Tuesday, February 19, 2008

Career Solvers Blog Has Moved!

The Career Solvers Blog has moved! Visit us here for more posts on career management strategy. Hope to see you there!

Wednesday, February 13, 2008

More on LinkedIn

Lately I've been receiving a lot of LinkedIn invitations from people I do not know with the generic "I'd like to add you to my network" message and nothing else. This just isn't doing it for me. Maybe I should know you, but without a compelling message, it's hard to make that decision. And please don't take the easy way out and assume I will click on the link to your profile. Explain in the body of your email why I should connect to someone I don't know and what the possible professional synergies are. That will capture my attention and make you much more credible in my eyes.

LinkedIn users should stop mining data and start creating authentic relationships on-line that can eventually lead to valuable professional partnerships. That's the way to optimize its value.

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Monday, February 11, 2008

LinkedIn 101 - Ten Tips to Help You Ace the Power of LinkedIn

I just finished reading Liz Ryan's book Happy About Online Networking which offers some great tips for leveraging the power of online business and social networking tools to build relationships and an online professional identity. Liz makes some great points about how to build credibility on several sites and I particularly liked her comments about building authentic relationships on LinkedIn. She reminds us that users should not just use the LinkedIn database to find people, but they should also share enough information about themselves to indicate how they might help others. Liz and I are on the same page when it comes to making the most of LinkedIn. Here are some of the tips I recommend for optimizing the benefits of LinkedIn.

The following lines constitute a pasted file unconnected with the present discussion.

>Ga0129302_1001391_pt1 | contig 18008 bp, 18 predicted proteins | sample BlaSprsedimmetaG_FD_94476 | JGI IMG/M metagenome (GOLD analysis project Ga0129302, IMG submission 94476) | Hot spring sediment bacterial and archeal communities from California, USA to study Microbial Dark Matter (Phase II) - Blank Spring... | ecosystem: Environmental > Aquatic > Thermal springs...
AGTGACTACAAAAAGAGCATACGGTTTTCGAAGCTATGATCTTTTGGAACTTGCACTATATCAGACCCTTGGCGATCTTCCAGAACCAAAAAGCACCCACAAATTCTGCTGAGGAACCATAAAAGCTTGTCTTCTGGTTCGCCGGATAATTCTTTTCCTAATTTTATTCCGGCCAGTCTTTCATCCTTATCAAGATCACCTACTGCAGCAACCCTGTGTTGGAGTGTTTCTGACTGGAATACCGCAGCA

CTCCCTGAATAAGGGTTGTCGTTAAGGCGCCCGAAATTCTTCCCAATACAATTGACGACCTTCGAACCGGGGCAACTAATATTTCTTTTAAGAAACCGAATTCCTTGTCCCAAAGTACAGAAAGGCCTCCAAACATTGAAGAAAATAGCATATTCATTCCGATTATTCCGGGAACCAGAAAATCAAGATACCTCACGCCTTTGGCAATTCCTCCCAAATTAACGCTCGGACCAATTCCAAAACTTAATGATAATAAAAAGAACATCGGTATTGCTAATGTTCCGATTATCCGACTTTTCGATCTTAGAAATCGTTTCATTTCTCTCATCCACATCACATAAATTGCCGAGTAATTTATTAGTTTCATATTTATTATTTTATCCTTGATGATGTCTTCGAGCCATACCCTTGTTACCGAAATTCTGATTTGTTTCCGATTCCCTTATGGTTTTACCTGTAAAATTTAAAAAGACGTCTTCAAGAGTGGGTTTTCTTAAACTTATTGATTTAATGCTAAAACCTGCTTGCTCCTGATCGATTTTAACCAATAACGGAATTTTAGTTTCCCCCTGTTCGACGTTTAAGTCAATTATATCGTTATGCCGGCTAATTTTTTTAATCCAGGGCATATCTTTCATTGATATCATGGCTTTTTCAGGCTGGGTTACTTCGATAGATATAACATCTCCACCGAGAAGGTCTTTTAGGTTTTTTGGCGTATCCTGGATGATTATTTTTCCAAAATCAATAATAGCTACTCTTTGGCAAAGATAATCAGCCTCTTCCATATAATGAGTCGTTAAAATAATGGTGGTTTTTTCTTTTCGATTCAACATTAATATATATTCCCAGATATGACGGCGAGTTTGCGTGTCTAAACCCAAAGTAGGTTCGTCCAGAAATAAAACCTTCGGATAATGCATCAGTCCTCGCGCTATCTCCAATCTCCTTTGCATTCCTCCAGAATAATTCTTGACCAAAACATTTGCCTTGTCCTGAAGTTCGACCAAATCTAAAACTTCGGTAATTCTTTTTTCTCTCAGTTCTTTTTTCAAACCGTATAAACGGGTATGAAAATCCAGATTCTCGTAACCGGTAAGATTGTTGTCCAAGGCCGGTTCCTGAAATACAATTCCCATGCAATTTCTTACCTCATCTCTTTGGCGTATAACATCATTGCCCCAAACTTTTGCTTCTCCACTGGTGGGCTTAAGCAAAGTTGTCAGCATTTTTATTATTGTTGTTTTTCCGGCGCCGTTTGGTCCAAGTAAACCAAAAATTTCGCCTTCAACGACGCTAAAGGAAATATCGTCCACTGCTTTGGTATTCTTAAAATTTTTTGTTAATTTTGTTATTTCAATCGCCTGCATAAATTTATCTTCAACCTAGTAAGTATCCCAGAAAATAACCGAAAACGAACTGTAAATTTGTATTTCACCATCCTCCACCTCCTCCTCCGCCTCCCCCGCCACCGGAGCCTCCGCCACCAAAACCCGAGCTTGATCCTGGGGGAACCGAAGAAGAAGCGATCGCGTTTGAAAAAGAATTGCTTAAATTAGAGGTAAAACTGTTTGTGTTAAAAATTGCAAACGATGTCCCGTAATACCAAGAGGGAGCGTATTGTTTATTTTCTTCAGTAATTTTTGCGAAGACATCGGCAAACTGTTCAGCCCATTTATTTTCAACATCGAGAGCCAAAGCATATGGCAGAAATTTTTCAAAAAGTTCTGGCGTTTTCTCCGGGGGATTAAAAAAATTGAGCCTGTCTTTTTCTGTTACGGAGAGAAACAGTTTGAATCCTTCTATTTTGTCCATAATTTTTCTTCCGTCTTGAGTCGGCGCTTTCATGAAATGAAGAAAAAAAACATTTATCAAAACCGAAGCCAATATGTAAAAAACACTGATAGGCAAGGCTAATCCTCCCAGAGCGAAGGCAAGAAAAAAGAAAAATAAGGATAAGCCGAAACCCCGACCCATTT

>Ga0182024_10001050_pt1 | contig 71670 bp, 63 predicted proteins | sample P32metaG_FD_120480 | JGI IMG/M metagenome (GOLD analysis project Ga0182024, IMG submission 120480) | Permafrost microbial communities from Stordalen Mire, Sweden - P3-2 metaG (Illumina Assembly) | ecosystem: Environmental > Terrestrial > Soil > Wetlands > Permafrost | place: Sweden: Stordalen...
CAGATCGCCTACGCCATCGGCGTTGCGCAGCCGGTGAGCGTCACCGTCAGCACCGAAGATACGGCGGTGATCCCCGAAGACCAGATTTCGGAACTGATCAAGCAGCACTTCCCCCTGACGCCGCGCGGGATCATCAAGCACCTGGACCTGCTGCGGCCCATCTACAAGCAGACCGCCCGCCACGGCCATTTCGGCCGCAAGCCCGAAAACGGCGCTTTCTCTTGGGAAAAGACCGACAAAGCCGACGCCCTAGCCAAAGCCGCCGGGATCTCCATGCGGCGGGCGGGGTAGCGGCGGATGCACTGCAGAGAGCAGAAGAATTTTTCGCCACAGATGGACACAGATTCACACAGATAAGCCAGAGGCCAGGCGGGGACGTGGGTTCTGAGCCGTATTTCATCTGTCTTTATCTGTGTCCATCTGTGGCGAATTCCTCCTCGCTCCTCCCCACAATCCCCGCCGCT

1. Take the time to create a robust profile. Write a summary section that clearly outlines your personal brand and value add and gets readers jazzed up about what you do. Build out the specialties section and make it keyword rich and industry relevant. Many profiles on LinkedIn are just a shell with a name and an abbreviated chronology. You would never submit a resume to a potential employer that only listed the names of the companies you worked for with no supporting information, so why would you use this tactic online where your information is available for millions of people to see?
  2. Use the endorsements feature to request and offer endorsements. People are more likly to contact you if you can showcase that others have been satisfied with your work. Adding endorsements can expedite the decision making/hiring process.